Let’s think this through in terms of an example: have you ever seen athletes who are competing in the ParaOlympics? Perhaps basketballers with their super-fast wheelchairs, or runners with custom prosthetics? What they are able to do is amazing. Often times their prosthetics seem like an organic extension of their bodies because they are (just as we discussed above) integrated and unified with the function of that person’s body. Components that we might otherwise call “non-human” are in a perfect relationship with the other parts of the “human” body. According to the tenets of heavenly perfection, these “disabled” bodies are in perfect human form, because the various parts of their bodies, natural or otherwise, are usefully and seamlessly inter-related and inter-connected. I think one might even be able to say that they are more perfectly engaged with the universal human form than myself, for example, even though I have what is understood as a whole and abled-body, because on my worst days, I do not support the integration and purpose of my body; sometimes I ignore it, abuse it or despise it, as many of us do.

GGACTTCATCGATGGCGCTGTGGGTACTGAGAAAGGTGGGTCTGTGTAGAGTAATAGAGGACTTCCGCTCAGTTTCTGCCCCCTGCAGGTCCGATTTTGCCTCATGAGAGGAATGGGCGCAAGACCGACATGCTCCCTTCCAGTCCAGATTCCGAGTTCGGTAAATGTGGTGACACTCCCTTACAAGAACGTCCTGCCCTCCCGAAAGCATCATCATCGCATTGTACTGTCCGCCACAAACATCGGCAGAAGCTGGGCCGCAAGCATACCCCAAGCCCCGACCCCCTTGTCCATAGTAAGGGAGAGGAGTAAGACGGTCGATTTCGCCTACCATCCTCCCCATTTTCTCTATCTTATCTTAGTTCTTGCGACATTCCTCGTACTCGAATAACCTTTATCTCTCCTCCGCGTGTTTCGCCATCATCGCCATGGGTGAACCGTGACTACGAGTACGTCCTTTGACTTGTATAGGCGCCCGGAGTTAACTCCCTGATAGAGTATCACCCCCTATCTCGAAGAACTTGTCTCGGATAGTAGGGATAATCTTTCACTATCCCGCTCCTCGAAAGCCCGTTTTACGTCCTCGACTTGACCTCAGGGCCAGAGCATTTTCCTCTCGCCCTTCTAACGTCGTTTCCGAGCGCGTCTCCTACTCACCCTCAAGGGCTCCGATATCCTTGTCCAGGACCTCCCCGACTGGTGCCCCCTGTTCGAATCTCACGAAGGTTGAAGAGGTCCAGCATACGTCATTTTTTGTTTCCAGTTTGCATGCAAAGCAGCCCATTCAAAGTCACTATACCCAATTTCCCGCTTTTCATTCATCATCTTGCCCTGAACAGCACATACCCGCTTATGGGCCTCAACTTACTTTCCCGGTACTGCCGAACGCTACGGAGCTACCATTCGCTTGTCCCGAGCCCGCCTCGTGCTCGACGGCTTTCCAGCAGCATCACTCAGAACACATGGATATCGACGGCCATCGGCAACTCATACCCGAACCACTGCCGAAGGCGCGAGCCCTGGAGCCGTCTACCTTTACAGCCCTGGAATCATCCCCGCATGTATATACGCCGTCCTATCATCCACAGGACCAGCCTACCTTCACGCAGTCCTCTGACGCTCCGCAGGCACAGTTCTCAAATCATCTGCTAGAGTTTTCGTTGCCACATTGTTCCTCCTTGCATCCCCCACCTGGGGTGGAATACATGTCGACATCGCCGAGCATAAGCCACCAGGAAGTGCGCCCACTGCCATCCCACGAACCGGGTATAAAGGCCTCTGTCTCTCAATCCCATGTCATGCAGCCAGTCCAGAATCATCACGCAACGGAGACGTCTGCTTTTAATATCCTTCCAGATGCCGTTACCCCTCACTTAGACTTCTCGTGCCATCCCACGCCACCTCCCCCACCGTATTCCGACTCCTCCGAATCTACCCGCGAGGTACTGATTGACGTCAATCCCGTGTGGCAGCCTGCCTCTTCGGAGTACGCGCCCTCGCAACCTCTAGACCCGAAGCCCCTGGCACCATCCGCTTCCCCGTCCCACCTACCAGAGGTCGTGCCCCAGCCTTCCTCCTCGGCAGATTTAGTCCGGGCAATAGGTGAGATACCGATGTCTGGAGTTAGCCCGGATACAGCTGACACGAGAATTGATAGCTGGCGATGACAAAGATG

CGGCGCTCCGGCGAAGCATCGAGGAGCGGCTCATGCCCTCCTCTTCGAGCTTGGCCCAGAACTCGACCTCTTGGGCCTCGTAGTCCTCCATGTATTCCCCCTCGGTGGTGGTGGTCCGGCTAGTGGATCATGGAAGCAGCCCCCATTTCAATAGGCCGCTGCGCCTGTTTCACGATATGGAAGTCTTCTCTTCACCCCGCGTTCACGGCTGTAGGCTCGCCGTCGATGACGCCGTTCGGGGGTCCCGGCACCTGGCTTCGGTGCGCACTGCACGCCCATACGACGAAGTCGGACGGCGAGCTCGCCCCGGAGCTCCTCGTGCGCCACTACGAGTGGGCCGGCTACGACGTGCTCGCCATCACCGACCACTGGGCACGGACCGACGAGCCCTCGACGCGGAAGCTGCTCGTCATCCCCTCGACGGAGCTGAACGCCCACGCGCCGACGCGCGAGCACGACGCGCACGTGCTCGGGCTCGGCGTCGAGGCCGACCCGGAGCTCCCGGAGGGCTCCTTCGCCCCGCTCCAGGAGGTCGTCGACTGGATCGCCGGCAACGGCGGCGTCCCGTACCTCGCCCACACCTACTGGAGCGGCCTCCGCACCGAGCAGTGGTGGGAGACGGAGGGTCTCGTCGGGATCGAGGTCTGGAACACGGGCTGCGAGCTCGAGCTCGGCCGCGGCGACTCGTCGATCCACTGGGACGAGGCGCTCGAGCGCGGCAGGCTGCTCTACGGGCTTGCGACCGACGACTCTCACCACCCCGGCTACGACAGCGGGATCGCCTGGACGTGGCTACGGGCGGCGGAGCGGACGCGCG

This is why disability theologians have called out a too close identification between tragedy and disability, the idea of “physical disability as travesty of the divine image.”(4) Throughout the ages, physical disability has been connected to sin, or conversely to virtuous suffering. Either way, it has been considered an obstacle to be endured, and an impediment to participation in the divine image. But of course, thinking about disability in this way obscures the fact that the perfection of the universal human form is a question of integration and unity of purpose, not of aesthetics or ideal. The universal human was never about aesthetics, about perfection from sameness, but about how various disparate things come together, and about the inter-dependence that is formed between them.